About Us

the front of bynum's peaches shed saying it was in business since 1922

Bynum Farm is a 91 year old farm. The farm was bought in 1922 by Danny’s grandparents, Charlie Howard Bynum (Pop) and Onis Carpenter Bynum (Mom). The farm is located in the northern end of Richmond County in the Windblow Community.

When the farm was first bought, they raised wheat, cotton, corn, peanuts, sweet potatoes, and peas. Mom helped on the farm selling milk, butter, eggs and not to mention she took care of the 7 children. Pop worked the farm, cradled wheat for other farmers, and did carpentry work to make ends meet.

Pop was a WWI veteran in the 1930s. The US Government gave all the WWI veterans a bonus check. Pop took his check and bought peach trees and started his peach business. In 1946, he built a peach packing shed. Peaches were graded and packed and shipped up north. Pop, and his sons, had their own truck so they kept the road hot during peach season. Peaches were packed at the shed until the early 1960s. The last load of peaches graded and packed at the pack shed were hauled to nearby Emery Siding, put on a refrigerated rail car and sent up north by train. From that point on the peaches were sold local.

After Pop retired, his son Homer took over the farming except for the peaches, which Danny’s dad, Worth Sr., took over raising the peaches. Worth also raised grapes and worked at the Sandhills Research Station. When his dad passed away, Danny took over the peach business. He continues today with help from his wife, Sherry, and son, Trey. Danny also sells peach tree seedlings.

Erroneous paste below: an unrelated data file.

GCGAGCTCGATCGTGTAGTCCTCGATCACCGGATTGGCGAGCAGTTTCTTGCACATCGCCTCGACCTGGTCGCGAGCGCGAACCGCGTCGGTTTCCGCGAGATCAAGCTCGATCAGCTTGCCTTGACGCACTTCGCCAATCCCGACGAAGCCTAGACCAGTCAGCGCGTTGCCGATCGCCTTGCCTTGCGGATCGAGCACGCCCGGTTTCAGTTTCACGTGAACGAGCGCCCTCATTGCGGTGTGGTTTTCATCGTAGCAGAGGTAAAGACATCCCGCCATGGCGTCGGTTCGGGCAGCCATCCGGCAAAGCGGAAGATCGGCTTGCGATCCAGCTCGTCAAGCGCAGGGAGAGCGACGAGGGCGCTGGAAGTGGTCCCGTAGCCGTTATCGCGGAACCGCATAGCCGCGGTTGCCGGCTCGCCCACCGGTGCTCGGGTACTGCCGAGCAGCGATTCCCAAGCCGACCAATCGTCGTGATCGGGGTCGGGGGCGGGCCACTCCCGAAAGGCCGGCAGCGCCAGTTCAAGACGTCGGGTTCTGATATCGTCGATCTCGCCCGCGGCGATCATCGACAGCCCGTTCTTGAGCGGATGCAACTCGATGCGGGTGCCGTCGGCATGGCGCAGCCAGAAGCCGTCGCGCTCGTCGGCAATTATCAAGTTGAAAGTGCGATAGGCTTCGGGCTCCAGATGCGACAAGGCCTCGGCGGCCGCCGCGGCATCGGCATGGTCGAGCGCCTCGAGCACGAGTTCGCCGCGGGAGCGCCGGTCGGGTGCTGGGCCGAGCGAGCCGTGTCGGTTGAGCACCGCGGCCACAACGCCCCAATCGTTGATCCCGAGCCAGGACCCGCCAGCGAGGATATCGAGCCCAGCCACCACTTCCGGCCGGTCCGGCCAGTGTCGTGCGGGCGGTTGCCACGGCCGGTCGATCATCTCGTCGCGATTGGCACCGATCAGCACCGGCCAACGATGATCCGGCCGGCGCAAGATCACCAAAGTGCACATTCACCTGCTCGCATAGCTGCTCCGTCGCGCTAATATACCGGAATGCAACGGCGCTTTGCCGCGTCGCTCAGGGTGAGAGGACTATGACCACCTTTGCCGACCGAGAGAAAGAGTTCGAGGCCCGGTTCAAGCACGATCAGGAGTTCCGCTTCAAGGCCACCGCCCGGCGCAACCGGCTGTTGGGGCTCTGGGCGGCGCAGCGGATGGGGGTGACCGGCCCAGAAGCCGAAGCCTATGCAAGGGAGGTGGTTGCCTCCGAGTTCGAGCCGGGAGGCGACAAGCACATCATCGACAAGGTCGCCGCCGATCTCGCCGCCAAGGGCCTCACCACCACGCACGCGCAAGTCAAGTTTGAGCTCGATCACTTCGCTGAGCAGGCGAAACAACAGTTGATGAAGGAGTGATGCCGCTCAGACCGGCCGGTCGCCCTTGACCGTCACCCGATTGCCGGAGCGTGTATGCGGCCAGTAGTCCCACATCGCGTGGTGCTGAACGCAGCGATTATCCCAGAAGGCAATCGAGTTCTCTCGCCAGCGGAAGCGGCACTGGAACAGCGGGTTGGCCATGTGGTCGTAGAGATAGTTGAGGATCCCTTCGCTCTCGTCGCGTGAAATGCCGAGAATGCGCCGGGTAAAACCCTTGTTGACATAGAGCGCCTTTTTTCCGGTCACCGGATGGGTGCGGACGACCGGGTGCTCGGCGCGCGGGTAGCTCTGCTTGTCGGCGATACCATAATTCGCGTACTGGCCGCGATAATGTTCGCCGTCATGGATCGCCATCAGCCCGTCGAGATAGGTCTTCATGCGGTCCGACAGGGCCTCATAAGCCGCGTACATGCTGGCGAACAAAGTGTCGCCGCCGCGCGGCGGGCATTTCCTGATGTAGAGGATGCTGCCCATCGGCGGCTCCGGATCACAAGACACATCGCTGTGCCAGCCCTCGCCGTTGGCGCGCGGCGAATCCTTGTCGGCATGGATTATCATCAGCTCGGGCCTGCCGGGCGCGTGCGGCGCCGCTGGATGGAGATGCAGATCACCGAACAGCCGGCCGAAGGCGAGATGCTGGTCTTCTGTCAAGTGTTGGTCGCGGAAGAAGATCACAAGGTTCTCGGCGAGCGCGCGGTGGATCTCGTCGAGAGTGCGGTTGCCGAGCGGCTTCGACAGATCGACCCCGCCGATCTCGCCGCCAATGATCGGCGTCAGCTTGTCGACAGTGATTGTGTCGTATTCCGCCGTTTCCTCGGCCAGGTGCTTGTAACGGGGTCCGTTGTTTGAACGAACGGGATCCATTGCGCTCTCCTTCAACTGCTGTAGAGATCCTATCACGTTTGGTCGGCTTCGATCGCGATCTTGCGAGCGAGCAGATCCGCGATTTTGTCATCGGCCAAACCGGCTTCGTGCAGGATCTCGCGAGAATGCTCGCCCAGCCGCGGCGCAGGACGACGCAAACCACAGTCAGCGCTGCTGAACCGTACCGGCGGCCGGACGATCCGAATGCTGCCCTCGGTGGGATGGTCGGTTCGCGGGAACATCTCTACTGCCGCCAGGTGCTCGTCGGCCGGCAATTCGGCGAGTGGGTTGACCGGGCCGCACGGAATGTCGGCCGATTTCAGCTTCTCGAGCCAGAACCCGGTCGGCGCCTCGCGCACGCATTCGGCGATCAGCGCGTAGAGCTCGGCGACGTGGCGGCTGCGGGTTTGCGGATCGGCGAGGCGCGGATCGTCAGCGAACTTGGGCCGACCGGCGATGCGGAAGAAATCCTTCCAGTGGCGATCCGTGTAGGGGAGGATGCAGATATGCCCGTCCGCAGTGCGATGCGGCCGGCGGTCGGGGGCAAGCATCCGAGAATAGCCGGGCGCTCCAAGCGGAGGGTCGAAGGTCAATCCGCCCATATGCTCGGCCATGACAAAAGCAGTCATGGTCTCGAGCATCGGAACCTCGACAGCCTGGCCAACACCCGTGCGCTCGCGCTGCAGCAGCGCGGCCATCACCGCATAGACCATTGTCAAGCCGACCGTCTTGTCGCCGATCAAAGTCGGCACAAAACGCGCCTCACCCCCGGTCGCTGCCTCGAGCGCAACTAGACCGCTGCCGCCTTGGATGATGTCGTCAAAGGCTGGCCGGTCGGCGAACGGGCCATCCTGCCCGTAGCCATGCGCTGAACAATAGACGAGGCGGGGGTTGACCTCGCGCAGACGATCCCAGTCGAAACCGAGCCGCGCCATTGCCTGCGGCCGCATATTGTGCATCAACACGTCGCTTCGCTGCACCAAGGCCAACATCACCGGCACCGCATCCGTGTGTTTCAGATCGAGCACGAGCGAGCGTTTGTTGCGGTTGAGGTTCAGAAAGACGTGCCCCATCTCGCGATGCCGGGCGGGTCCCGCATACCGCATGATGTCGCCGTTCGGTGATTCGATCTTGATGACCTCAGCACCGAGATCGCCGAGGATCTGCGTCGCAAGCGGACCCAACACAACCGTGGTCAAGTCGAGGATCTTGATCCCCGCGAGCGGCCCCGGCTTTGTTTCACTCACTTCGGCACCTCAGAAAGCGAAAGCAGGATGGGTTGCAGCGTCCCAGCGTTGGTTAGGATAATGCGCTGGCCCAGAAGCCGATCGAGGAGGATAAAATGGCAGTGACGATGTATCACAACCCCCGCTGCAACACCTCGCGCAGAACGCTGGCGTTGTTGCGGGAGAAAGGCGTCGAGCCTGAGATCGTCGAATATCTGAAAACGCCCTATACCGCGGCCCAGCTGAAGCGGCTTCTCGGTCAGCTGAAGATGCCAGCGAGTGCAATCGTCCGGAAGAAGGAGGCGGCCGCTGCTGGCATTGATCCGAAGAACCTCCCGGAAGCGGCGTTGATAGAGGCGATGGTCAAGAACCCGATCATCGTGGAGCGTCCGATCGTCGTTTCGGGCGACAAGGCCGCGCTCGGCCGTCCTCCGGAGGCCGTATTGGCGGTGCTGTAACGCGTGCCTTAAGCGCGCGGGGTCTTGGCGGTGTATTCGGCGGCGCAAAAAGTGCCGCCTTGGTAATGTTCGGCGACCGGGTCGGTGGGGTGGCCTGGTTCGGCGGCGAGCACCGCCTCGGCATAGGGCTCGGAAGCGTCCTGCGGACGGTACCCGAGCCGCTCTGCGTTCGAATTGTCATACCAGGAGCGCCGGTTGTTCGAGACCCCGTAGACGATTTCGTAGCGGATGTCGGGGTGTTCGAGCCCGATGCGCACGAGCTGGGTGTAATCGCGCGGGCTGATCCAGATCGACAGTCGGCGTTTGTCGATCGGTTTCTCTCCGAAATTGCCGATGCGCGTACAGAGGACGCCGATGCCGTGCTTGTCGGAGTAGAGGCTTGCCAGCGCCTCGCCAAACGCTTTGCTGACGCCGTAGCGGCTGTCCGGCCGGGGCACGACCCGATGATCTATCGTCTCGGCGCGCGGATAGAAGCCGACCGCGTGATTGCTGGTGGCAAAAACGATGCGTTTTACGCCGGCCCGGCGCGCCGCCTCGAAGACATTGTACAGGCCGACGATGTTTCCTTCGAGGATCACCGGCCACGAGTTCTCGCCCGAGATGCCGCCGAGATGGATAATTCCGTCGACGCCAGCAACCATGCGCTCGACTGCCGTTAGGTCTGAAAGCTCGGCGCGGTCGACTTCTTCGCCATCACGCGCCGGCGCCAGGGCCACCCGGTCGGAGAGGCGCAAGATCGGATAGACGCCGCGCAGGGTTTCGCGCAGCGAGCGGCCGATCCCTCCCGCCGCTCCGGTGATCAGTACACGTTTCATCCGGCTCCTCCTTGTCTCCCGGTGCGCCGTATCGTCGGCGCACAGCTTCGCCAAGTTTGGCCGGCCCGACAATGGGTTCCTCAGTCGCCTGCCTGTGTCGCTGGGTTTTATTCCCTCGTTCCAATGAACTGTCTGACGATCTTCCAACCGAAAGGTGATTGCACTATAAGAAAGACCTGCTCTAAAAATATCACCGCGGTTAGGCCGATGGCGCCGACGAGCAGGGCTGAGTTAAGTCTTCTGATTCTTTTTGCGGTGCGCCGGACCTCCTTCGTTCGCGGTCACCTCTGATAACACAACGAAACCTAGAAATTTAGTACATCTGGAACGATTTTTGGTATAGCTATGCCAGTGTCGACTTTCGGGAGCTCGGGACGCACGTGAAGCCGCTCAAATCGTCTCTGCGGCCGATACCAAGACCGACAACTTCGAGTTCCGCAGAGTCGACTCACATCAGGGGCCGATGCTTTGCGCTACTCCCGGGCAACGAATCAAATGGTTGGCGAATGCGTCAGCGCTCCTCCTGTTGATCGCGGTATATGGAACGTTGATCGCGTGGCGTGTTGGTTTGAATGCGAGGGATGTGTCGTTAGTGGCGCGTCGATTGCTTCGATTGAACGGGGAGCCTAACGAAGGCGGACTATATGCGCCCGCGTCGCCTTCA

Danny’s brother, Chris and his family, take care of the grapes.

And Pat, Danny and Chris’s mom, is always willing to lend a hand on the farm.

In 1948 WF Allis Chalmers bought new at Farmers Implement in Candor, NC by CH Bynum. The tractor is still family owned and is still used occasionally.

an old allis chalmers tractor

CH Bynum peach packing shed, built in 1946. It can be seen in the Windblow Community off Hwy 73 East, Ellerbe, NC.

a picture of the shed


fresh produce at the bynum farm farmers market stand

When you buy peaches from us, you get what you pay for. Our baskets, bags, boxes, etc. are always full, we make sure. That has always been our motto. So many places want to give you just a portion of what you buy.

We also don’t believe in storing peaches on cold storage. Cold storage works well for the grower but bad for the consumer. Cold storage kills shelf life. Tree-ripened peaches are picked daily.